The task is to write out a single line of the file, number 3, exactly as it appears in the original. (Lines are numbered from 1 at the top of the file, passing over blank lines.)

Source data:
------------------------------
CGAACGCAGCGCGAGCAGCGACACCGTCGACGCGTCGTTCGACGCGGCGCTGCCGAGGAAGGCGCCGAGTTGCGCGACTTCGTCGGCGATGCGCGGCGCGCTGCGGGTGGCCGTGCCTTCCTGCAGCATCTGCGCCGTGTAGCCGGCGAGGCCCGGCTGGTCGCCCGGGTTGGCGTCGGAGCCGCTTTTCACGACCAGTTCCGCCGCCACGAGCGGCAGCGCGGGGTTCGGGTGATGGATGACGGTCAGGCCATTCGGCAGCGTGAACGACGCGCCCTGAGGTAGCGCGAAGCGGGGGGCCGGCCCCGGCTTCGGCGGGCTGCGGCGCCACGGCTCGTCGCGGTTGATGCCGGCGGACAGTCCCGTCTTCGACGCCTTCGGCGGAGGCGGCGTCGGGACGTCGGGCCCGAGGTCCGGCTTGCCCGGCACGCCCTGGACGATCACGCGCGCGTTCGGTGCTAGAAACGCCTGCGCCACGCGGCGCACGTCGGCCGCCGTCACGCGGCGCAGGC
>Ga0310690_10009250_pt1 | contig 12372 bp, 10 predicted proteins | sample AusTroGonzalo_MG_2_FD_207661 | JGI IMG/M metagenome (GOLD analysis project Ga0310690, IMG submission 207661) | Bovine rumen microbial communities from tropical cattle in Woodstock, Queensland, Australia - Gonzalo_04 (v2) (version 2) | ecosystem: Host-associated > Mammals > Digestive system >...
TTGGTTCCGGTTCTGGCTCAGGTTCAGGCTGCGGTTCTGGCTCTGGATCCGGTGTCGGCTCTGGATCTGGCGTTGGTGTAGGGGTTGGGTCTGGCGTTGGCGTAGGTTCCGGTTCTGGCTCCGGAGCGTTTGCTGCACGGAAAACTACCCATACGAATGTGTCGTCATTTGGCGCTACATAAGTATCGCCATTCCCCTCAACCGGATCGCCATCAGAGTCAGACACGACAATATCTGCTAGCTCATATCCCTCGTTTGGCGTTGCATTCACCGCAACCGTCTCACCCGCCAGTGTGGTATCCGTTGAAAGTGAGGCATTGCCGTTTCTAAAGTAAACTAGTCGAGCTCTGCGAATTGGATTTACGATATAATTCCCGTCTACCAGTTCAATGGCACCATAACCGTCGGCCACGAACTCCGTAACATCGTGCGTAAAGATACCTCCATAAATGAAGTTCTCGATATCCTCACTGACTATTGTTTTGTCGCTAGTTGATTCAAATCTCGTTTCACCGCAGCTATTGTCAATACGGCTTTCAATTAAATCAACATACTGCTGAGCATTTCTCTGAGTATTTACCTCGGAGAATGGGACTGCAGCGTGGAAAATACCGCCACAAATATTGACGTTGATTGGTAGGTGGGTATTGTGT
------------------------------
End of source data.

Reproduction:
TTGGTTCCGGTTCTGGCTCAGGTTCAGGCTGCGGTTCTGGCTCTGGATCCGGTGTCGGCTCTGGATCTGGCGTTGGTGTAGGGGTTGGGTCTGGCGTTGGCGTAGGTTCCGGTTCTGGCTCCGGAGCGTTTGCTGCACGGAAAACTACCCATACGAATGTGTCGTCATTTGGCGCTACATAAGTATCGCCATTCCCCTCAACCGGATCGCCATCAGAGTCAGACACGACAATATCTGCTAGCTCATATCCCTCGTTTGGCGTTGCATTCACCGCAACCGTCTCACCCGCCAGTGTGGTATCCGTTGAAAGTGAGGCATTGCCGTTTCTAAAGTAAACTAGTCGAGCTCTGCGAATTGGATTTACGATATAATTCCCGTCTACCAGTTCAATGGCACCATAACCGTCGGCCACGAACTCCGTAACATCGTGCGTAAAGATACCTCCATAAATGAAGTTCTCGATATCCTCACTGACTATTGTTTTGTCGCTAGTTGATTCAAATCTCGTTTCACCGCAGCTATTGTCAATACGGCTTTCAATTAAATCAACATACTGCTGAGCATTTCTCTGAGTATTTACCTCGGAGAATGGGACTGCAGCGTGGAAAATACCGCCACAAATATTGACGTTGATTGGTAGGTGGGTATTGTGT